The Gorgeous, Vibrant Johannesburg 'Hood You've Never Heard Of
WHY YOU SHOULD CARE
Because you couldn’t possibly make this place up — Ferreirasdorp, Joburg’s oldest suburb.
By Nick Dall
Little-Known Neighborhoods of Well-Known Cities: An OZY series that uncovers some of the hidden places and spaces in the global cities we think we know. Read more.
As we admire the rotund, cartoonish sculpture of African Nation Congress Youth League co-founder Walter Sisulu and his wife, Albertina, a woman draped in vibrant cotton prints walks past balancing a metal drum containing what look like stones on her head. Except, as tour guide and urban conservationist Jo Buitendach points out, the “stones” are smoldering. I’ve seen William Kentridge and Gerhard Marx’s famous “Firewalker” statue in nearby Newtown, but it’s meant to be a tribute to a forgotten practice. I didn’t know women still lit fires in rustic braziers and carried them into town to roast mielies (corn) on.
The tiny five-street-by-six suburb of Ferreirasdorp in central Johannesburg — a scruffy mix of gorgeous colonial architecture and nondescript 1950s concrete — is that kind of place. Because most of its residents are of Asian descent, but the businesses they own cater predominantly to the Black Africans who have always passed through on their way to and from work, it’s the very definition of a cultural melting pot. And unlike most other ’hoods that have this clichéd term foisted upon them, it’s blessedly untouristy. “I also do a lot of my shopping here,” says Buitendach. “Best tofu in Joburg.”
Swallows Inn on Commissioner Street is purportedly the oldest Chinese restaurant in Jozi.
In July 1886, a tented camp sprung up on gold miner William Ferreira’s land. Within months, canvas had been replaced by bricks and mortar and the City of Gold’s first suburb was born. By the 1900s the area was described in a local newspaper as “synonymous with practically everything that is vile and violent about Johannesburg.” Fifty years later, under apartheid, the Malay community was forcibly removed while Indians (including several important political activists) were allowed to stay. Ferreirasdorp’s proximity to the Magistrate’s Court, and the generosity of some Indian landlords, led prominent Black lawyers to set up their chambers in the area — among them Oliver Tambo and Nelson Mandela — and the suburb was also home to the ANC’s first headquarters.
But back to the shopping. Scores of Indian-run fabric shops cater to the many African tribes, cultures and religious groups, whose members “wear their own fabrics, blankets or beads,” says Buitendach. There are loads of hole-in-the-wall stores, of which Minty’s — the gray and turquoise edifice on the corner of Ntemi Piliso Street and Albertina Sisulu Road — is the undisputed cathedral. From the intricate geometric patterns of the Shweshwe fabric favored by the Sotho people to the bright floral prints worn by Shangaan women and the plain cloth known as Eden Rose that’s unique to the Pedi, Minty’s has it all.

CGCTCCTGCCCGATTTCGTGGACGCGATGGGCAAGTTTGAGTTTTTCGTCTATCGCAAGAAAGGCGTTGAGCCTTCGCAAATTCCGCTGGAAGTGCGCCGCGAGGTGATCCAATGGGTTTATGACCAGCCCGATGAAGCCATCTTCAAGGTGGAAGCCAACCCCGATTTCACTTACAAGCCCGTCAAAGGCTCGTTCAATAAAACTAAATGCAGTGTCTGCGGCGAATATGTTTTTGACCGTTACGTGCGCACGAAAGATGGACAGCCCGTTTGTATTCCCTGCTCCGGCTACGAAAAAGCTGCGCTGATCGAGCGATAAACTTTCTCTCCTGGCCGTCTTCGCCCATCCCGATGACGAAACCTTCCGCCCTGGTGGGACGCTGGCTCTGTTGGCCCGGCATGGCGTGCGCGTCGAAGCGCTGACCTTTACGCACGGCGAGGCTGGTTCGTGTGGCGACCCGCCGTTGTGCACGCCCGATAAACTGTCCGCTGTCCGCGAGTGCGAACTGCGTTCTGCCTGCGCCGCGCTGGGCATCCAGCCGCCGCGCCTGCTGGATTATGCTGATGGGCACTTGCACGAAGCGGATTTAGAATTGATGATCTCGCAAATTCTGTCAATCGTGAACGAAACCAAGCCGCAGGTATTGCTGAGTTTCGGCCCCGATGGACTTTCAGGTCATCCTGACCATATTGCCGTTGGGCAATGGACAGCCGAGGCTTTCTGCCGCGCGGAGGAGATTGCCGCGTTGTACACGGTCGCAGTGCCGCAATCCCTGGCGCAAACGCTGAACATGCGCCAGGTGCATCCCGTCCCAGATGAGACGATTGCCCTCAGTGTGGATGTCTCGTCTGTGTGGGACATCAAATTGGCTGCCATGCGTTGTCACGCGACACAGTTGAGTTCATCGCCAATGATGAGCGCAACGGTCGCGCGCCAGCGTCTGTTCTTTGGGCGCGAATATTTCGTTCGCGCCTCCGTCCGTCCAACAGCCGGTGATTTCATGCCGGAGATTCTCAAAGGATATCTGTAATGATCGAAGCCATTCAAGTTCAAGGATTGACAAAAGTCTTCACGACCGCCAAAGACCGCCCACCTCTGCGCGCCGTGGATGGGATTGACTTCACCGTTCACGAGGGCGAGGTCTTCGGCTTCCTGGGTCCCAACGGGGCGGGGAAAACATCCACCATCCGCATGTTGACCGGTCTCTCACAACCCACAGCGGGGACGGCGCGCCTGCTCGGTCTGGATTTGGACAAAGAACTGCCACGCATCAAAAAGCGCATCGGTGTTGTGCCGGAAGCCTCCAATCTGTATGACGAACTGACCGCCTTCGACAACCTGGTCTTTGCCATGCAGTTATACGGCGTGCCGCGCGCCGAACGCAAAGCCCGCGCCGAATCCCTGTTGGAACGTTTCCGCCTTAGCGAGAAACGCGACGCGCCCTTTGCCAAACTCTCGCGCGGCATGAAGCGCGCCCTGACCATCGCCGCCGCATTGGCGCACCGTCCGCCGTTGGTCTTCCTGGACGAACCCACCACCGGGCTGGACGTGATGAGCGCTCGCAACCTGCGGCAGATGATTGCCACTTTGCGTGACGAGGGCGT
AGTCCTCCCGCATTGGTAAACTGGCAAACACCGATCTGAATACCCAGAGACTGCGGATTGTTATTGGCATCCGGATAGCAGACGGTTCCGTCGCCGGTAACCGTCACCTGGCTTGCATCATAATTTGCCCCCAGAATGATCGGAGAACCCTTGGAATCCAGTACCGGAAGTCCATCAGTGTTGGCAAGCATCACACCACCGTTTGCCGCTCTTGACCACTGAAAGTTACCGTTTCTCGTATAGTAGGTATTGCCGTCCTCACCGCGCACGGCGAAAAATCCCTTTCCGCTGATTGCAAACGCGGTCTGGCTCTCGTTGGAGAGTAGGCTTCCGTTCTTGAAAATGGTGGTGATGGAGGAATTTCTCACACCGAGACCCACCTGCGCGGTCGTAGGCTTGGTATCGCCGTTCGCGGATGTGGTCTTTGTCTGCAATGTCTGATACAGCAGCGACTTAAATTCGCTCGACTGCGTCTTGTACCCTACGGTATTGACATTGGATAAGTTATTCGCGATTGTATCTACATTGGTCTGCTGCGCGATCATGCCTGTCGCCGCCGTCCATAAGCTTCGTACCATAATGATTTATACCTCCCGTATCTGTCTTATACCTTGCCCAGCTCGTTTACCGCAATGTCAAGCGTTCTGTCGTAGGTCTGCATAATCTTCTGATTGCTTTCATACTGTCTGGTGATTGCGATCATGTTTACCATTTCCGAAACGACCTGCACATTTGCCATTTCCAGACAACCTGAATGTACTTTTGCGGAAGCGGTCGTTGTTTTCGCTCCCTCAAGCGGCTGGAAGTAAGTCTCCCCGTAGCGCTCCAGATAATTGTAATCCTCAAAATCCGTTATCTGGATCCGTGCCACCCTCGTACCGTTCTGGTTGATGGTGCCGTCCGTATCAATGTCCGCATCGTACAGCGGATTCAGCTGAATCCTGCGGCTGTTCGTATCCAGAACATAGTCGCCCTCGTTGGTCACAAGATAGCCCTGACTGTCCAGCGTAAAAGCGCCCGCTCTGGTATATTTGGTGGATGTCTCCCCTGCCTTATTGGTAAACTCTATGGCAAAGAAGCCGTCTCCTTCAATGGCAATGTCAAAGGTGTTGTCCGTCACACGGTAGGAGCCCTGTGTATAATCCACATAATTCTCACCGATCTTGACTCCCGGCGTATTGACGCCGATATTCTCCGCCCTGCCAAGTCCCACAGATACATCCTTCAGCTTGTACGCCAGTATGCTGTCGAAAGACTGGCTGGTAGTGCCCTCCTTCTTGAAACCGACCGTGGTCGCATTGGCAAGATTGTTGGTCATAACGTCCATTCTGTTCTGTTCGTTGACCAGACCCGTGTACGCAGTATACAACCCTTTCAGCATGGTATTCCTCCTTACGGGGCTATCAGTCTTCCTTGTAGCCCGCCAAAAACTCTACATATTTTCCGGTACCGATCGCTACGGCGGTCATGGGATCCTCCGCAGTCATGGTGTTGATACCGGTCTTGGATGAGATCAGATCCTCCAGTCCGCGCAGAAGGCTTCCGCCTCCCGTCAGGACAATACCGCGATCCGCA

There aren’t as many Indian restaurants as you’d expect (most folks eat at home), but Food Junxion (forgive the name) does an incredible okra curry and fantastic naan. Swallows Inn on Commissioner Street is purportedly the oldest Chinese restaurant in Jozi (the beef and crispy noodle is to die for), while Sui Hing Hong is a top-notch Chinese supermarket with great staff (we chewed the fat with white-haired Amy) and that tofu.
Everywhere you turn, there’s something to look at. A funny slogan — “You can beat an egg, but you can’t beat Aslam’s prices” — or elaborately detailed Victorian plaster molding. Kick-ass graffiti or a trio of 10-foot-tall “origami” pigeons constructed from steel and covered in 100 percent genuine pigeon shit.
The spirit of Ferreirasdorp comes together in Amandla Muti Shop, where Theo Naidoo — a third-generation Indian who was taught African medicine by his mother — presides over an incredible array of jars, bags and bottles containing everything from dried roots to giant land snails in preserving liquid. “Some people think it’s black magic,” says Naidoo, but he sees himself as a “normal general practitioner who gives advice and helps people get better.”
And like all the best doctors, he practices what he preaches. “There is some stuff that we use at home,” he says. “Of course.”
Go There: FERREIRASDORP
- Vital statistics: Buitendach’s tours last about two hours. Booking in advance is essential; costs start at 1,100 rand ($95) for one to three people.
- Where: Tours start and end at 1 Fox Street — a gentrified hipster enclave of artisanal food, drink and design. Catch an Uber from Sandton for 200 rand ($17).
- Make it your own: Buitendach is truly passionate about Joburg in general and Ferreirasdorp in particular. If you have a special interest in fabric, food, art or muti, she would love to indulge it.
- Safety in numbers: Ferreirasdorp is far safer than it looks (Buitendach has had one “incident” in nine years), but first-time visitors would be foolish to visit alone.
- Nick Dall, OZY AuthorContact Nick Dall